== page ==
For your online reading pleasure, you'll find a propertiesdoc directory for the 6.1 and 6.2 (beta) version of Liferay Portal CE on http://docs.liferay.com. It has links to the portal.properties and system.properties files containing Portal's default properties, and it has links to the liferay-plugin-package-<version>.properties file(s) giving you definitions for the properties you can use in your plugins.

For your offline reading pleasure, you'll find the equivalent propertiesdoc directory and files in the liferay-portal-doc-<version>.zip file you download for Liferal Portal EE or CE.

Let's take the nickel tour of Portal's Propertiesdocs. For example, let's find out what Liferay Portal 6.2 (beta) uses for ORM persistence defaults and what options we can specify.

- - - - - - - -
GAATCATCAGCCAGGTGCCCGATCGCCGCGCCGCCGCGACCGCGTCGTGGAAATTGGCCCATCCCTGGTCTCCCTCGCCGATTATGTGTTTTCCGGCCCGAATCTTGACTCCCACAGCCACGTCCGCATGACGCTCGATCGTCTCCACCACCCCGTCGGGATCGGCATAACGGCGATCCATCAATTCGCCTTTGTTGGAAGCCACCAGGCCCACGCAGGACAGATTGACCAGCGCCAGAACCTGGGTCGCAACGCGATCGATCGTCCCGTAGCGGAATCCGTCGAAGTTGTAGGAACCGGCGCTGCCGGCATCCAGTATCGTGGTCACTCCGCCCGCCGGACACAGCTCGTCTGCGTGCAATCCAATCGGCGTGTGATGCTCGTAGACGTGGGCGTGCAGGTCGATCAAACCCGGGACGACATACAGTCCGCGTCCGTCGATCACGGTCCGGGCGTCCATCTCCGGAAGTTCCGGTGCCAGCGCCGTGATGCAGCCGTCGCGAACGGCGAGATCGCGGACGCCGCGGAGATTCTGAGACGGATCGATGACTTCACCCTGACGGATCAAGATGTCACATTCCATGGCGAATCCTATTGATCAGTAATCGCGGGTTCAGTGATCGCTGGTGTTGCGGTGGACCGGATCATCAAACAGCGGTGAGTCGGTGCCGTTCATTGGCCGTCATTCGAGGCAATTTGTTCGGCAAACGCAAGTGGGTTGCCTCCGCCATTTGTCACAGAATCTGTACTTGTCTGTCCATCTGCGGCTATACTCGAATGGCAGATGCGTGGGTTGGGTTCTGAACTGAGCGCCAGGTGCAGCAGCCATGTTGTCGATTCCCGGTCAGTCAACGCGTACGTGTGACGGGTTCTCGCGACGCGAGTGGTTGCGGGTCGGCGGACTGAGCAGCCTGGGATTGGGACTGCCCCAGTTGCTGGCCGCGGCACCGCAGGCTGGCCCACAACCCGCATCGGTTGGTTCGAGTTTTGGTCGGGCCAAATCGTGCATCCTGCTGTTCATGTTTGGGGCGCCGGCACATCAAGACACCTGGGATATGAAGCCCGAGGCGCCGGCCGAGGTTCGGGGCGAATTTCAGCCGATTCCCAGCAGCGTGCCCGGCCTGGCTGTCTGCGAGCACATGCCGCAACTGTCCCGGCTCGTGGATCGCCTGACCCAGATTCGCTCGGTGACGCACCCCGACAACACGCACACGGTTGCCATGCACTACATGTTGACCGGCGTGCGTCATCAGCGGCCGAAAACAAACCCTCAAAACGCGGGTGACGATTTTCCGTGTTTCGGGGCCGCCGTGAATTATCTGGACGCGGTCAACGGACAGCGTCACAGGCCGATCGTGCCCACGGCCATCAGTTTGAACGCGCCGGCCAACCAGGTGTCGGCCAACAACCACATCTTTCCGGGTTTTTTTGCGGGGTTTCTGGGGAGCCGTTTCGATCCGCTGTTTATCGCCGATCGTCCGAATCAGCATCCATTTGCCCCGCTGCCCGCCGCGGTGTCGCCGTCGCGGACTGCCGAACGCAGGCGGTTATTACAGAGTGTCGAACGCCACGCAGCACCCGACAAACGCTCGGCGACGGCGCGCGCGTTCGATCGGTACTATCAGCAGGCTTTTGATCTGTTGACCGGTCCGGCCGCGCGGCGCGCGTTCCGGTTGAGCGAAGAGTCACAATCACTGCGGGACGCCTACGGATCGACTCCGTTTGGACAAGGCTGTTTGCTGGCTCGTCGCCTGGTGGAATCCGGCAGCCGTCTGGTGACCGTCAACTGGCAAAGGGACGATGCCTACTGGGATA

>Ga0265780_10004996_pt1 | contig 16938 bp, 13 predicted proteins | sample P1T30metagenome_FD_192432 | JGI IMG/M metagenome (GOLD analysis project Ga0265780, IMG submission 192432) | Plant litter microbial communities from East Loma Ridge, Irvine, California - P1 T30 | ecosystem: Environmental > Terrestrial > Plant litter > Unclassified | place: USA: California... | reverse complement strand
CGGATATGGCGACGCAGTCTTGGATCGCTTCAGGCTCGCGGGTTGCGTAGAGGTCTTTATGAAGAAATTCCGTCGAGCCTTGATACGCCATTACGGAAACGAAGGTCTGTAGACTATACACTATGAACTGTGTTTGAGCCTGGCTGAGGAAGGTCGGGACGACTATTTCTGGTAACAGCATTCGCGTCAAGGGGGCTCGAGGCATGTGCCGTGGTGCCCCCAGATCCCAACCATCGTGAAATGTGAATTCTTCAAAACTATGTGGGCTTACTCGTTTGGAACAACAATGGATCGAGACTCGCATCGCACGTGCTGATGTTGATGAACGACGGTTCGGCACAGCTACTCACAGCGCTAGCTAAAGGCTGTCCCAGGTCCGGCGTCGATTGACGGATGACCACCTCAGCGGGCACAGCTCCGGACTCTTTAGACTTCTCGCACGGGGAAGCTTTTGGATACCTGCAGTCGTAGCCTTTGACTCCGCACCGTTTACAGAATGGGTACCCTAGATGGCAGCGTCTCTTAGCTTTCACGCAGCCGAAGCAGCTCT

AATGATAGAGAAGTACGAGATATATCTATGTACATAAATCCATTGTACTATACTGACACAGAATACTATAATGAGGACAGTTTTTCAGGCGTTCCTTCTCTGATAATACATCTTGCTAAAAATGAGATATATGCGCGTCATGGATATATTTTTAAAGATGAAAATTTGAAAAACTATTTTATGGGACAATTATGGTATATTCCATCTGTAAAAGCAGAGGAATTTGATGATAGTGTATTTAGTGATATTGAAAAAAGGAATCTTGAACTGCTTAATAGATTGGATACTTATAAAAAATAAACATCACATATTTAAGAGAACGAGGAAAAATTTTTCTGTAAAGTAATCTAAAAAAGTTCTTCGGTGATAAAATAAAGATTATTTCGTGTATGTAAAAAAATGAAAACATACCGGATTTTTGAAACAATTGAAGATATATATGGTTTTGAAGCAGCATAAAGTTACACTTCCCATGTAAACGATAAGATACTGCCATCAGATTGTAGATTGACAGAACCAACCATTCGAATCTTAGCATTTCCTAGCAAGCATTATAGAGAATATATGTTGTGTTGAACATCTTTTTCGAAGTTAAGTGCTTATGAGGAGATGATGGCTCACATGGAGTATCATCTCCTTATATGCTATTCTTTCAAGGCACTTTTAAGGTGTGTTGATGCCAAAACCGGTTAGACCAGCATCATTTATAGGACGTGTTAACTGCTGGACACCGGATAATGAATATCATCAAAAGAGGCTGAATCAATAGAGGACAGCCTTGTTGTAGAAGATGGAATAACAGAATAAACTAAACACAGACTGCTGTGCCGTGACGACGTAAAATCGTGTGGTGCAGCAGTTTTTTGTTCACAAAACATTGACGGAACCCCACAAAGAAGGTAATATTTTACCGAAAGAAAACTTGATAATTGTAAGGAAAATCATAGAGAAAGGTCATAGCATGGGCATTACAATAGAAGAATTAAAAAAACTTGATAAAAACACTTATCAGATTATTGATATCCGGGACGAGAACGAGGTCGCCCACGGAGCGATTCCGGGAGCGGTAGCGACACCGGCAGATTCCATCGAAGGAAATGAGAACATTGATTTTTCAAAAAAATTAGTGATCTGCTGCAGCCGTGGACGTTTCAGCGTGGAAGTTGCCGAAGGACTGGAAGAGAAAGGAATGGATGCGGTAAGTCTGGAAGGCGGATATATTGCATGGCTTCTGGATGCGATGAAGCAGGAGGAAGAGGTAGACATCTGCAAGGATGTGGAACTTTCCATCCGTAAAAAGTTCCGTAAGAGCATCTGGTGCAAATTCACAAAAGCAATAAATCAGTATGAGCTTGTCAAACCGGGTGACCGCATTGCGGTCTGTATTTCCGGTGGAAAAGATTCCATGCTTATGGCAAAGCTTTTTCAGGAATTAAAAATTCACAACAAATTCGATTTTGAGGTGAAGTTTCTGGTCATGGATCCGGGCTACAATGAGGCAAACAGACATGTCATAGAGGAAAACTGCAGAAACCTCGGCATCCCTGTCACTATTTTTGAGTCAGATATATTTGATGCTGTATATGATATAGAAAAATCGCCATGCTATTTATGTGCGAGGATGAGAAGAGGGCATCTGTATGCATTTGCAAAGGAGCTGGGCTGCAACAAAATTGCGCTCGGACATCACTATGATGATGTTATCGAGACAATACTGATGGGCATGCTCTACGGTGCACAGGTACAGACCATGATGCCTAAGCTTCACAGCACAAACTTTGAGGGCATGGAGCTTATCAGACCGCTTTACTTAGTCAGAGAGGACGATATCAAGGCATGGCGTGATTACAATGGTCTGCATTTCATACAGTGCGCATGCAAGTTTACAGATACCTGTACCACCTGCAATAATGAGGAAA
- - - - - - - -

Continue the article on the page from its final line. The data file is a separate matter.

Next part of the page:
Start by opening your browser to the http://docs.liferay.com/portal/6.2/propertiesdoc directory or propertiesdoc folder of the liferay-portal-doc-<version>.zip file you extracted. The propertiesdoc folder lists the following Liferay Portal properties files as shown in the figure below:

Click on the portal.properties link to see it's Table of Contents. You'll find there's a Persistence section listed as shown circled in the picture below.

Click on the Persistence section link so we can look at the persistence properties. In this section to find the persistence.provider property listed. It has a description that mentions the options you can specify for your portal's persistence provider. Below the description, notice the property's default value highlighted in gray. And an example value for the property is highlighted in light green. See the picture below.